Utah members of Congress began a series of intensive meetings Tuesday, trying to salvage the Central Utah Water Project from defeat at the hands of environmental and public power groups, as well as resolve their own disagreements.
Rep. Howard Nielson, R-Utah, met with Rep. Wayne Owens, D-Utah, for an hour Tuesday to try to work out some of their differences, which have been pronounced and sometimes heated on the issue.Nielson bitterly attacked Owens' approach to the bill last week, and those two needed to make at least a temporary peace, which they apparently did. Owens said the session was fruitful, but there was no definitive resolution.
All five members of the delegation returned to Washington on the same plane, Monday, but did not talk during the trip. They plan to meet jointly on Friday morning with Rep. Morris K. Udall, D-Ariz., to discuss the CUP reauthorization. Udall, chairman of the House Interior Committee, has said the Utahns need to agree on a bill before he will have his committee take it up.
Owens said after his meeting with Nielson that he has permanently shelved his proposed amendments, which would increase the fish and wildlife account from $35 million to $50 million, apply all income from the sale of Utah Lake water rights to fish and wildlife and boost Diamond Fork River minimum flows by tapping Strawberry Valley water. Those amendments drew the ire of Sen. Jake Garn, R-Utah, who had agreed to most of Owens' other requests.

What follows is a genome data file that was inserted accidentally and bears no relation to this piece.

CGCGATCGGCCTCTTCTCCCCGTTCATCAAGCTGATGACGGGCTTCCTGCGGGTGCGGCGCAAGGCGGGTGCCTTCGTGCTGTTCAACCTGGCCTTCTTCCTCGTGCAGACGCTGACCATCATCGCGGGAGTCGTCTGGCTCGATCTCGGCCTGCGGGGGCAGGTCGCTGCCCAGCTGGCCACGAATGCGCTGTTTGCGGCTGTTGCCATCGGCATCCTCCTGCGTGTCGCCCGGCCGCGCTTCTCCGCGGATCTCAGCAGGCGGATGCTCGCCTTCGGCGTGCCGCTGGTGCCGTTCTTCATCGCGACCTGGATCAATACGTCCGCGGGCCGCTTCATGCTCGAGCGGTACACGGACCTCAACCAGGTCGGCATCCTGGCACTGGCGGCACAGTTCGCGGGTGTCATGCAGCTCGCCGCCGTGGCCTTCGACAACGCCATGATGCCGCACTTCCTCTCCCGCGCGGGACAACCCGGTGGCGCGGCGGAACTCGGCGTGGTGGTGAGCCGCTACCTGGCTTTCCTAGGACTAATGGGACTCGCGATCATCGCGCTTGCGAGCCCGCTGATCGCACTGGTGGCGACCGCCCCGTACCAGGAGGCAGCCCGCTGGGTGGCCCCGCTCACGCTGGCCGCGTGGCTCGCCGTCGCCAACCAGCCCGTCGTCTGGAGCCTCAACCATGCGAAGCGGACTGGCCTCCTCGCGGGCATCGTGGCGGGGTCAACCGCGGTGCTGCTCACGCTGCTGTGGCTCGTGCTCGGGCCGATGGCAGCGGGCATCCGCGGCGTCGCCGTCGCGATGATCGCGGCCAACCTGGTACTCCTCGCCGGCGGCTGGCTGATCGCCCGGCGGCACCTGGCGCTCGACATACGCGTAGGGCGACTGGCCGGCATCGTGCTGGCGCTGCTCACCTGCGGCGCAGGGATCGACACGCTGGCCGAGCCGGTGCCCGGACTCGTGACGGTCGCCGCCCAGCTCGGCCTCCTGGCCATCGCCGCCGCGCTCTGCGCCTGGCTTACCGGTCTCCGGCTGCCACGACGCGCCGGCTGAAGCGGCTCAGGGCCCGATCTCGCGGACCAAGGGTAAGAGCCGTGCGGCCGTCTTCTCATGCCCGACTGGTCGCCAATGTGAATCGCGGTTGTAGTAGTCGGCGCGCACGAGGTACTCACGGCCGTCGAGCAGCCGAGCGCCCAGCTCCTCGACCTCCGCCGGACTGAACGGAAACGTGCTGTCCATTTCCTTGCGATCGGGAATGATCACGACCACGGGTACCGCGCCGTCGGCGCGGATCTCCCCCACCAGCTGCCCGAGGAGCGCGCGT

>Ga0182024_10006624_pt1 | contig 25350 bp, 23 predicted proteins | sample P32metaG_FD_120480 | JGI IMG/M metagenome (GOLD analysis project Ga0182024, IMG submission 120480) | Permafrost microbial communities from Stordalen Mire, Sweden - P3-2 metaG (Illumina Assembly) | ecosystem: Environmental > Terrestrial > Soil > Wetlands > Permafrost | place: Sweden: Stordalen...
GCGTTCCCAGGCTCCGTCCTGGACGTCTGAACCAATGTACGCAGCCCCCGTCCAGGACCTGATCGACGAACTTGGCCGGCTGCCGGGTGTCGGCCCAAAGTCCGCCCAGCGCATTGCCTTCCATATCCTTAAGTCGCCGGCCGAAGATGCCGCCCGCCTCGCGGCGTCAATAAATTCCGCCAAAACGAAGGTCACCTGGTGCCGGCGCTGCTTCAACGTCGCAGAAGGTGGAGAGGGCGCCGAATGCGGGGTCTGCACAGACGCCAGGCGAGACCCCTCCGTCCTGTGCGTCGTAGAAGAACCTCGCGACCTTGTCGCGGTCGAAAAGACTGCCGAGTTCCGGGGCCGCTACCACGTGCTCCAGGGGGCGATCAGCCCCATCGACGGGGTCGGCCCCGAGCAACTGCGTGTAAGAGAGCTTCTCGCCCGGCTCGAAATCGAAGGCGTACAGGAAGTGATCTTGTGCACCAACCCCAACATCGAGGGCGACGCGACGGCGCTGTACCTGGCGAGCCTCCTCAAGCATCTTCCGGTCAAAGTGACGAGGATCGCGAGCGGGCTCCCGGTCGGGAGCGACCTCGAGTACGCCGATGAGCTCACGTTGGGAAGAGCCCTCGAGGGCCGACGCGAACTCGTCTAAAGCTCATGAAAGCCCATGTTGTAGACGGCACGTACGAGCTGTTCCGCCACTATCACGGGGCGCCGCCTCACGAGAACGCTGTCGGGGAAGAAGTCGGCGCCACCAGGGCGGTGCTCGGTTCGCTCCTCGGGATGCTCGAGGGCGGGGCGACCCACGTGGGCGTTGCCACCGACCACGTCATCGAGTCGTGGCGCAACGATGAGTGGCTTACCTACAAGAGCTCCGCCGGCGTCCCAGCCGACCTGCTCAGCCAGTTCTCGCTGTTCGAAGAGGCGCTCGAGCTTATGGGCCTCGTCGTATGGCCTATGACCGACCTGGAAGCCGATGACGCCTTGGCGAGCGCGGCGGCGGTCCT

Owens and Garn were to continue their own negotiations Wednesday.
If the CUP is not reauthorized with more money, work on the project will be cut a year from now as it exceeds its legal ceiling. Although funding for the year beginning Oct. 1 is assured, in fiscal year 1990 the project's planned work would cost $160 million, about $60 million more than Congress has authorized, and work would have to be halted before the end of 1990.
The project is caught between environmental groups demanding costly fish and wildlife mitigation projects and public power groups opposing us of power revenues to pay for irrigation and drainage features.
Meanwhile, in the Senate, Sen. Dennis DeConcini, D-Ariz., put a "hold" on consideration of CUP there until opposition of power groups is answered.
Owens called that action "the real death threat to CUP."
He said he thought power groups were stalling over the financing of CUP in hopes that no action will be taken this year.